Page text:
Related (but not identical because I'm not actually requesting a guaranteed pipeline for responses): Can we have a guaranteed pipeline for responses from Stack Exchange?

Very related (but also not identical since I'm not just asking about the review process): How are feature requests processed and discussed with the SE development and product design staff?

Currently, I calculated the following on currently-active feature requests (I'm under 10K and can't see deleted posts):
4,926 total questions tagged
219 tagged with
24 tagged with
20 tagged with
3 tagged with
35 tagged with
296 tagged with
Total: 597 responded to / 4,926 total requests = approximately 12.1% official response rate. Approximately 6% are implemented.

<rather-pointed-remark>Which ones get an official response doesn't seem to be a strict function of its score, because some high-scoring questions don't receive official responses.</rather-pointed-remark>. OK, back to the actual question...

Do these statistics change much if you include deleted posts? For example, I had a minor feature request (for promoting a post to FAQ status) be complete. A moderator marked it as [status-complete] and closed and deleted it as no longer reproducible. Granted, keeping it around wouldn't have been all that useful to future readers, so I'm not objecting to the fact that it was deleted, but if that happens often it would obviously skew the ratio of feature requests that are responded to.

That being the case, what happens to the other 87.9% of feature requests that don't get an official response? Are these "slipping through the cracks" somehow and just being ignored? (Allegedly not, but there's currently not a good way to know what percent are actually read beyond whether they're tagged or not). Does a staff member actually read high-scoring posts? What determines which feature requests will receive a response and which ones won't?

  • 6
    There's also Meta SE to consider. Just looking at the sidebar in the feature-request tag there I can see the numbers are better. Aug 8, 2017 at 16:25
  • 2
    It's also probably worth noting that about 25% of feature request questions on here are voted <= 0. Some particularly low-voted ones might get status declined, but many of the others aren't likely to get much attention. Aug 8, 2017 at 16:30
  • 53
    Meta joke: this doesn't get answered by an employee and lingers in limbo for a decade
    – Pekka
    Aug 8, 2017 at 16:30
  • @BilltheLizard Interesting... so you're saying that Meta.SE posts are more likely to be responded to? I wonder if that's because the fact that you can lose rep on poorly-received feature requests makes people more careful about what they post there. My statistics are admittedly somewhat incomplete because I didn't include Meta.SE feature requests or feature requests on other sites. You could argue that it would be worth doing the math for bug reports, too, but I didn't include that here. Aug 8, 2017 at 16:30
  • @Pekka웃 Yeah, that would be rather amusing... Aug 8, 2017 at 16:31
  • I was assuming that it was because Meta SE is network wide, so developers/employees are more likely to look there, but I could be wrong about that. Aug 8, 2017 at 16:32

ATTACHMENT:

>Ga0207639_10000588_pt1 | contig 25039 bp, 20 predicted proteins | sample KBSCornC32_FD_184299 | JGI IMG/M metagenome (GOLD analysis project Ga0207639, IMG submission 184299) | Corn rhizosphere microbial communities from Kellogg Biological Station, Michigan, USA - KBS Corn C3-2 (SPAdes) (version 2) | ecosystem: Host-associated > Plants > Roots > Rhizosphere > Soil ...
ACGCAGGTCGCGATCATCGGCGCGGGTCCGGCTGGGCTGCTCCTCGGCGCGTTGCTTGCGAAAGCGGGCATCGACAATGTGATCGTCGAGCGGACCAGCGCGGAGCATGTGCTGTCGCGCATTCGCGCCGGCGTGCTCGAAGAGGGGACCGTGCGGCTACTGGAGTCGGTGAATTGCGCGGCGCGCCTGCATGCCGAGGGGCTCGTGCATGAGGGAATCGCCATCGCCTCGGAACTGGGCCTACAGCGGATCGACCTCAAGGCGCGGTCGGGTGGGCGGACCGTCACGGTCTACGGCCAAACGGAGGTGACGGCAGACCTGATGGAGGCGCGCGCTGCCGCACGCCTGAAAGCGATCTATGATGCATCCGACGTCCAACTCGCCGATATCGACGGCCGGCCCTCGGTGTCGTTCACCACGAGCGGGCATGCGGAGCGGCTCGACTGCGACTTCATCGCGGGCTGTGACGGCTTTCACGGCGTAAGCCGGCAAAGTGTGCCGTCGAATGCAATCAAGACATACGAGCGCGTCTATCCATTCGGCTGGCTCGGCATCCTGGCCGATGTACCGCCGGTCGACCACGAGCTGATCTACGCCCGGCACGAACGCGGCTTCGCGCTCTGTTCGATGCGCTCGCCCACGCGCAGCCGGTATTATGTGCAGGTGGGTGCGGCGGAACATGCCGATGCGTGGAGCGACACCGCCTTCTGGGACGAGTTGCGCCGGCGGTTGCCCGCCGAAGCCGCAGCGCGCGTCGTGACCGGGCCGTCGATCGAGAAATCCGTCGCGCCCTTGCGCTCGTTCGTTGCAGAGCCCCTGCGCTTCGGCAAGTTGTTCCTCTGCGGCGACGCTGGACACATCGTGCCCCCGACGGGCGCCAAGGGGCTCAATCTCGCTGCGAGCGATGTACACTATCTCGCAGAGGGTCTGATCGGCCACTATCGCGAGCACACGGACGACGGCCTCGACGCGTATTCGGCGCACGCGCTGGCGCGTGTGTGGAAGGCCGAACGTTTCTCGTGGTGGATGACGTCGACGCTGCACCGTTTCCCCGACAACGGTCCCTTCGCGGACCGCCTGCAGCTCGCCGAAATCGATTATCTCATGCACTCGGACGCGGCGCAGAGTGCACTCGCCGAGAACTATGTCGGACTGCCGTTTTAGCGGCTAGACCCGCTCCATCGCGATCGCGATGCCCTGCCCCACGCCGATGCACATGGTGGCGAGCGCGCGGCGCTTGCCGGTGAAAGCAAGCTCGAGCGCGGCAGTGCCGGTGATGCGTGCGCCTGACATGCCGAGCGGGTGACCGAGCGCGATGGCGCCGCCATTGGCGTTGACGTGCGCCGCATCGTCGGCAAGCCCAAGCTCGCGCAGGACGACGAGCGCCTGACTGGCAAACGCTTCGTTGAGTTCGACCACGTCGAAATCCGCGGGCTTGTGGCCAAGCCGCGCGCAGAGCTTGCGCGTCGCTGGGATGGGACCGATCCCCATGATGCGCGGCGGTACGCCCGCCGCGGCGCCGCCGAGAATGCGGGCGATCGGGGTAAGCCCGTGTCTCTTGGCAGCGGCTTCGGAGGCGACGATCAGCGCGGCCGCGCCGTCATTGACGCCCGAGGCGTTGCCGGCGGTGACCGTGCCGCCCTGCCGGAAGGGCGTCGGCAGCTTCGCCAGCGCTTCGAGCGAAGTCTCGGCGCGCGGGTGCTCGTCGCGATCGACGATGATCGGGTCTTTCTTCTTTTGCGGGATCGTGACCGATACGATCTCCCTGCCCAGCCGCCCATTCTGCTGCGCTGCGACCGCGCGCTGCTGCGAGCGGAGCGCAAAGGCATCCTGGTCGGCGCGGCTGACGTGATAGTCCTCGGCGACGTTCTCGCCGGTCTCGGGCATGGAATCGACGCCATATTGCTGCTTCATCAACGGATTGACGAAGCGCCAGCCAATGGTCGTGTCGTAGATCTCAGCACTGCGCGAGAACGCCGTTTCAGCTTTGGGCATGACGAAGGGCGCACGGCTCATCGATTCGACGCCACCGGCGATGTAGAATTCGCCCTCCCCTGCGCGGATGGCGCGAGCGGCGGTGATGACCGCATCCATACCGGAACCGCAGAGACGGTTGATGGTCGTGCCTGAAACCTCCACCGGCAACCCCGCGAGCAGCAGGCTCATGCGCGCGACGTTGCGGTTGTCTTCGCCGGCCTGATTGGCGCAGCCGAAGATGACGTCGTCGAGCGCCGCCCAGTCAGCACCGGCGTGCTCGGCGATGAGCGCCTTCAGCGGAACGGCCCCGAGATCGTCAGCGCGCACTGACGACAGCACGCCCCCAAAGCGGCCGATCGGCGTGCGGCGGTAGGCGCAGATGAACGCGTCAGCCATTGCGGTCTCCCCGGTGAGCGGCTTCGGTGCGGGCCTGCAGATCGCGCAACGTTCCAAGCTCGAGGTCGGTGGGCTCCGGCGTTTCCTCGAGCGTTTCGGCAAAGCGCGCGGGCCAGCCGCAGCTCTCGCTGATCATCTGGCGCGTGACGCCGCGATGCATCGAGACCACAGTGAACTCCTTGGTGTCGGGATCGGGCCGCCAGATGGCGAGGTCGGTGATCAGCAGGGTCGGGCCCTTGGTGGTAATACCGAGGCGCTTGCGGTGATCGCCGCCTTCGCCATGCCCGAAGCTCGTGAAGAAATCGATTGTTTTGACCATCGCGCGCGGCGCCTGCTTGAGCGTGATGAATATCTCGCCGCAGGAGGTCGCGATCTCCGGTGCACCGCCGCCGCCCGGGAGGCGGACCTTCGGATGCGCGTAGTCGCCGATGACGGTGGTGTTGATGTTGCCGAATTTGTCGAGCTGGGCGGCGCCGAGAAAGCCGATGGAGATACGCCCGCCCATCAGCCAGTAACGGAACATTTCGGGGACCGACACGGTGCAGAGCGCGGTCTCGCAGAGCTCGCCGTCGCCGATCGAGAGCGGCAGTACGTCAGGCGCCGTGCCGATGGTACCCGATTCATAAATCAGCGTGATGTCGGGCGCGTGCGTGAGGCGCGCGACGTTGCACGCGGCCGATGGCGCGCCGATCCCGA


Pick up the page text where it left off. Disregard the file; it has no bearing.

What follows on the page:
• 1
    @BilltheLizard: I'm pretty sure I read somewhere that things like bugs and feature-requests were amalgamated across the network, so it wouldn't matter where it came from; it still made it into their system. That's not something that we can see, but I believe that employees are capable of seeing that.
    – Makoto
    Aug 8, 2017 at 16:34
  • 5
    One of the other challenges is how many of the feature requests (whether actually duplicate or not) are related enough to have the same solution. For example, there's a lot of feature requests about "question quality" some are true dups, others aren't. Some may have responses, other don't - but yet it is something that is being actively worked on. It is a lot of administrative work to try to personally respond to all of them (even if it means just linking them together or adding a status tag Aug 8, 2017 at 16:37
  • 1
    @BilltheLizard Is there a way to pull the average score of feature requests on the respective sites and/or what percent of feature requests on each site has negative scores? That would be a good test of my theory that the ones on Meta.SE tend to be higher quality. I'm not experienced enough with the data service here to know that, though. (Not sure if that's something we could pull ourselves or if an employee would need to do that). Aug 8, 2017 at 16:37
  • 4
    @BilltheLizard We're not particularly more likely to look there. But Meta SO also has a lot of site-specific features or is used as a testing ground for new features that later get pushed network-wide. E.g. there's 456 Docs feature requests that are going to get automagically handled by it not existing anymore... But I among others have Meta SO and SE pinned and read almost every single thing that rolls through either of them.
    – animuson StaffMod
    Aug 8, 2017 at 16:38
  • 24
    You must be new here. Nothing on Meta is ever "seriously" considered. Aug 8, 2017 at 18:21
  • 6
    On the bright side, it looks like half of all requests that get a response also eventually get implemented
    – user4639281
    Aug 8, 2017 at 18:30
  • 3
    @TinyGiant On the other hand, there's still an 88% chance of having your proposal completely ignored. Aug 8, 2017 at 21:11
  • @animuson Good to know - any chance of creating an answer based on that? It seems like this question would benefit from an "official" answer of some kind. Aug 9, 2017 at 13:39